Sugar is bad for your teeth. The issue really is the frequency of eating sugar and the duration of its presence in your mouth. It is probably better for your teeth if you ate a lot of sugar over a relatively short period of time, and then cleaned your teeth, than if you just kept a few pieces of sugar candy in your mouth all day long.
It is not usual to see patients who have been relatively cavity free for many years suddenly present with new cavities. An increase in sugar intake is almost always the cause.
Fruit and fruit juice contain citric acid which, given the name, is highly acidic. Fruit juice may also contain sugar additives. Though fruit and fruit juice are excellent nutritionally they can also be a significant cause of cavities. Again, the issue is frequency of contact with the citric acid and the duration of its presence in your mouth.
Drink all the juice and eat all the fruit you want but do so in a finite amount of time and then ideally, clean your teeth.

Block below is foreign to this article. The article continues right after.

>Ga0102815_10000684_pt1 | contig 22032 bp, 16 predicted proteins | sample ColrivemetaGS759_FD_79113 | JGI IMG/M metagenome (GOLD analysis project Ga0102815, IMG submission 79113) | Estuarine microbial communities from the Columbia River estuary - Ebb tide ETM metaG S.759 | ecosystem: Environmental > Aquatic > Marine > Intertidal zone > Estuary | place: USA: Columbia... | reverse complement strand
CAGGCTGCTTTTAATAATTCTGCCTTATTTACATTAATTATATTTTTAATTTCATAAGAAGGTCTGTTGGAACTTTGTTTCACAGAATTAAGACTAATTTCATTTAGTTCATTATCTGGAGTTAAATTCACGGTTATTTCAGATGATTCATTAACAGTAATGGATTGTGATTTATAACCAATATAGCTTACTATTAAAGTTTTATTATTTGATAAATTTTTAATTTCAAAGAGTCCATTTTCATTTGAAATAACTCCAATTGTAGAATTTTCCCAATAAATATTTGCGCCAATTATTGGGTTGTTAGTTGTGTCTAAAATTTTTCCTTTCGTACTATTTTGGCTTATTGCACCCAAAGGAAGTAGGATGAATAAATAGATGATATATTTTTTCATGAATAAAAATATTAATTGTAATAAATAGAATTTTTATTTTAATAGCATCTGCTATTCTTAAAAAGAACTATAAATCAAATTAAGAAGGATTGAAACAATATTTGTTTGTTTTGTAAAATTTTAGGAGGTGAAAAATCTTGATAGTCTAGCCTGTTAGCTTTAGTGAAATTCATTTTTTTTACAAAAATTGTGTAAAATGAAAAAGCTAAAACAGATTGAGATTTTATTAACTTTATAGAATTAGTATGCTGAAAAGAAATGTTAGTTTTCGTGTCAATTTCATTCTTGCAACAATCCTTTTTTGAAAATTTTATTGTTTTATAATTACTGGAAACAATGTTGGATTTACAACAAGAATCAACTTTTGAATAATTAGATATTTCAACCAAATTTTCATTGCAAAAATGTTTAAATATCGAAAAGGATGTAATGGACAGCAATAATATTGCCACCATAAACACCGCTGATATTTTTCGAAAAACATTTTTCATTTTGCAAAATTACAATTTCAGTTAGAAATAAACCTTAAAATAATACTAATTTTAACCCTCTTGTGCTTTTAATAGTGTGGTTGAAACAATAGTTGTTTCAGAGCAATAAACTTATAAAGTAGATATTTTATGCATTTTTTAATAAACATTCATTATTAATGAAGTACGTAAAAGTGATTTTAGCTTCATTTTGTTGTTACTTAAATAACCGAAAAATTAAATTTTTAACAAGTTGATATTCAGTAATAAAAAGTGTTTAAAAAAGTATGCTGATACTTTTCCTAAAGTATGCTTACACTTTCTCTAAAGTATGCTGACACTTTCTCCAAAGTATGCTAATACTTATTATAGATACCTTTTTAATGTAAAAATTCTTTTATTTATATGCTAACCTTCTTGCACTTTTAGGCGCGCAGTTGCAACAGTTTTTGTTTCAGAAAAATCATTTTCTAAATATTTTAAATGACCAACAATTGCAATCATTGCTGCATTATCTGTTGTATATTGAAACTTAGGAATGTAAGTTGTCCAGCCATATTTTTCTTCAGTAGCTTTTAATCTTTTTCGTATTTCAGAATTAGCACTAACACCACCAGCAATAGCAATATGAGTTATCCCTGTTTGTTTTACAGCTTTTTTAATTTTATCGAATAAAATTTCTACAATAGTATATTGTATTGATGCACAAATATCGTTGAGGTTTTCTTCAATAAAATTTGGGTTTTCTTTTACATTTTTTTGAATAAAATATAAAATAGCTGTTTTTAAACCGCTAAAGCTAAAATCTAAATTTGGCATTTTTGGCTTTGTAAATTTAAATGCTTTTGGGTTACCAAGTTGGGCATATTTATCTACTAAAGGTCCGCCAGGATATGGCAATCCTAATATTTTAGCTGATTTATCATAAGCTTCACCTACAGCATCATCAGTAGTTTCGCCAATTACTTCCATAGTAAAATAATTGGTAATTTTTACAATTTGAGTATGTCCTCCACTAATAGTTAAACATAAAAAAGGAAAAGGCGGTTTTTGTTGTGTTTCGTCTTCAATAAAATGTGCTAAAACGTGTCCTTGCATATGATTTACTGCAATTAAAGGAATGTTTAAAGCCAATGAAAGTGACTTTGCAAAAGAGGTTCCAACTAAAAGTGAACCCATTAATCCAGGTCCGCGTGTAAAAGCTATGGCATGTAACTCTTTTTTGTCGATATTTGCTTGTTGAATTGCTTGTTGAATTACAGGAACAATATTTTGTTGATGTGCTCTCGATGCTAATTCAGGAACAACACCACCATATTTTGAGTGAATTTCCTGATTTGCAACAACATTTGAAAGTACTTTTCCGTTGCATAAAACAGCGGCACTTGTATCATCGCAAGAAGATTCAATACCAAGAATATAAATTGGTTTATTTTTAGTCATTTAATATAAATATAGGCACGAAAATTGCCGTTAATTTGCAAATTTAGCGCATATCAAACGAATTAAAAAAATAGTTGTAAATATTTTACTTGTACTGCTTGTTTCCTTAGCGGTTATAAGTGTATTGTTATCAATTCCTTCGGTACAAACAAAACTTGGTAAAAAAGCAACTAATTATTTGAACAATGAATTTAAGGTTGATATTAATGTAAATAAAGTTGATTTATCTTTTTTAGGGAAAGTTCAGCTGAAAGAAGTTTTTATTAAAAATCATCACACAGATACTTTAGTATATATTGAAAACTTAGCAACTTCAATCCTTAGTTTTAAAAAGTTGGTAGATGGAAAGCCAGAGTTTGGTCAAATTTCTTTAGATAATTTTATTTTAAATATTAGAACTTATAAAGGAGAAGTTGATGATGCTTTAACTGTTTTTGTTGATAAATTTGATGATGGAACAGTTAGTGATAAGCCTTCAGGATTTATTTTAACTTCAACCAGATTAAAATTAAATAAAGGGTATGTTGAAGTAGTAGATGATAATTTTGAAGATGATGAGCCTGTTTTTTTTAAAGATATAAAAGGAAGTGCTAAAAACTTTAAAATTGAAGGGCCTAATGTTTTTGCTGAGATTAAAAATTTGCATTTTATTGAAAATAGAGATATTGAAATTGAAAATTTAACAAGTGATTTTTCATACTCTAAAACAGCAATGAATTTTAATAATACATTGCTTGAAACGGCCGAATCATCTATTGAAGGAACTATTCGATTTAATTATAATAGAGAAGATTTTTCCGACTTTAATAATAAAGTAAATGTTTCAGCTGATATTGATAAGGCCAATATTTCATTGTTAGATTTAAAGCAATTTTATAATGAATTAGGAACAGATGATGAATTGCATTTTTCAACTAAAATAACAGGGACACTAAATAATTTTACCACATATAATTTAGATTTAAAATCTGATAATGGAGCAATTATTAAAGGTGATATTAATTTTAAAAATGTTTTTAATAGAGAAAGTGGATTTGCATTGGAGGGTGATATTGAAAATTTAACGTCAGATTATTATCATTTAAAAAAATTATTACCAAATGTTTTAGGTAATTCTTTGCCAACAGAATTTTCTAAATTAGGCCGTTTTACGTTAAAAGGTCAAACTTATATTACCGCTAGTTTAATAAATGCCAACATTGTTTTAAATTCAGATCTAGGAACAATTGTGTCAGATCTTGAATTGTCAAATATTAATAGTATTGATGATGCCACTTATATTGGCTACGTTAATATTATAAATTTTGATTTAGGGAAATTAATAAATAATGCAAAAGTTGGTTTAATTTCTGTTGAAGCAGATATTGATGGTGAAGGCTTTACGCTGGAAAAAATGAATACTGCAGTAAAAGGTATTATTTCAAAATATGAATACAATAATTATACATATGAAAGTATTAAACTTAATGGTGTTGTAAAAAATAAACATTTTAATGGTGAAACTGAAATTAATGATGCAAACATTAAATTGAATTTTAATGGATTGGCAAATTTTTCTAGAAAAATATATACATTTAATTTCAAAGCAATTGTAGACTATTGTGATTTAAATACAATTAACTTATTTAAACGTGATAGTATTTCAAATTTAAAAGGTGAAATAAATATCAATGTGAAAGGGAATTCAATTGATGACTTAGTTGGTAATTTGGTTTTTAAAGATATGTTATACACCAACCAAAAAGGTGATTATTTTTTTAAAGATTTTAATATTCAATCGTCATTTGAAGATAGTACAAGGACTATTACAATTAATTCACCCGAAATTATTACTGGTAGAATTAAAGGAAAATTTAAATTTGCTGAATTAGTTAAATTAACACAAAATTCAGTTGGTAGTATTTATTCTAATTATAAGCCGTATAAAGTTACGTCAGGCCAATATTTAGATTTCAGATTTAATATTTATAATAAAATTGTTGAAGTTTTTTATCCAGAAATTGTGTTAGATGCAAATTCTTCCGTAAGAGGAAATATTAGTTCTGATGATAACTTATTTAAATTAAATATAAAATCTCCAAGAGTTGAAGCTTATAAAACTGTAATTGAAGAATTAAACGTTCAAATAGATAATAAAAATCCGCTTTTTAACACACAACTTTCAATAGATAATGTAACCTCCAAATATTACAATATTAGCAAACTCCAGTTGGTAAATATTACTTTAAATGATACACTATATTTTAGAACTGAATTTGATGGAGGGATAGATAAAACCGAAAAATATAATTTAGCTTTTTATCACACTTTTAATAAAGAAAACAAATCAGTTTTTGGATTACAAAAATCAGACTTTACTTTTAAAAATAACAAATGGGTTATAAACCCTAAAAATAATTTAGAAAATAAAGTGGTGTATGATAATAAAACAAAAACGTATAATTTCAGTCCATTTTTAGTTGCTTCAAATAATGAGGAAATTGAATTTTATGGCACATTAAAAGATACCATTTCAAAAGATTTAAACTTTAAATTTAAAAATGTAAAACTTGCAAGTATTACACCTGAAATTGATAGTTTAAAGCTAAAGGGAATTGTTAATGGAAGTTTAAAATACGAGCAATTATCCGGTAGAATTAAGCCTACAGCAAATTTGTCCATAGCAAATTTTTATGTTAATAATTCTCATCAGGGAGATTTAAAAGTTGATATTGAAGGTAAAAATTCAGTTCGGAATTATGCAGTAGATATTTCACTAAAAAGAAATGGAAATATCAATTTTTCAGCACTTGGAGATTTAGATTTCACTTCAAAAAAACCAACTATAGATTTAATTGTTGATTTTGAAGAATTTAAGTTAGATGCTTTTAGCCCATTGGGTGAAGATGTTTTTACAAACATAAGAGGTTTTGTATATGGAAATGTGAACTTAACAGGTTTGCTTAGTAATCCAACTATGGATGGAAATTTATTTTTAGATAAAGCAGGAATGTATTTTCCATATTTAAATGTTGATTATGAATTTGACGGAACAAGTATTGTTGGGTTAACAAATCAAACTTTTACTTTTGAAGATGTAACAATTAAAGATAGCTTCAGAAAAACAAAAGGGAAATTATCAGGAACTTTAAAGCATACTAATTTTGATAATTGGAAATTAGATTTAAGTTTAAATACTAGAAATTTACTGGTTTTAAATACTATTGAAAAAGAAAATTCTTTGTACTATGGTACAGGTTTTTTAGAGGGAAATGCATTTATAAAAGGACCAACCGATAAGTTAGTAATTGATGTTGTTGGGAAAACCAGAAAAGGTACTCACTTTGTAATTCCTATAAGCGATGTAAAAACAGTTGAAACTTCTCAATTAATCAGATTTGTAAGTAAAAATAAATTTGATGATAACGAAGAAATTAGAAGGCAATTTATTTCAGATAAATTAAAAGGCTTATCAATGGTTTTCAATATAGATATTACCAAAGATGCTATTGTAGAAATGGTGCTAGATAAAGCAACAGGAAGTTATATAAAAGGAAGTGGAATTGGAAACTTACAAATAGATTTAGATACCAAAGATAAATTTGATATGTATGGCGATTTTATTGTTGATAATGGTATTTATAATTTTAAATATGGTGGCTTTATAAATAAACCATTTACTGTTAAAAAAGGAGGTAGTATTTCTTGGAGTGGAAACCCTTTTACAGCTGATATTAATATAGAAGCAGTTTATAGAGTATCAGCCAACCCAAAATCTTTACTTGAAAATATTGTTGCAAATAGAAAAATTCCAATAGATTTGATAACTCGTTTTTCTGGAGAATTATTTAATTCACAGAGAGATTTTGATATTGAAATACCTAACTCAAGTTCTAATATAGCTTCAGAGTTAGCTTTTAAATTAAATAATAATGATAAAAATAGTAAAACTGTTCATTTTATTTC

Several glands in the mouth secrete saliva. They respond to many stimuli including acidity and dryness. Saliva helps to cleanse teeth, begins digestion of food and acts as a lubricant to the food we swallow.
Drinking water is a convenient way to clean your teeth when you don’ t have access to a toothbrush, floss and/or mouthwash. It is also an extremely important part of daily nutrition. An average adult should drink about 50 ounces of water, or its equivalent, per day. You should drink even more water if you also consume significant amounts of caffeine or alcohol because these drinks cause dehydration. Water is the only liquid that should be kept bedside for those who get thirsty at night.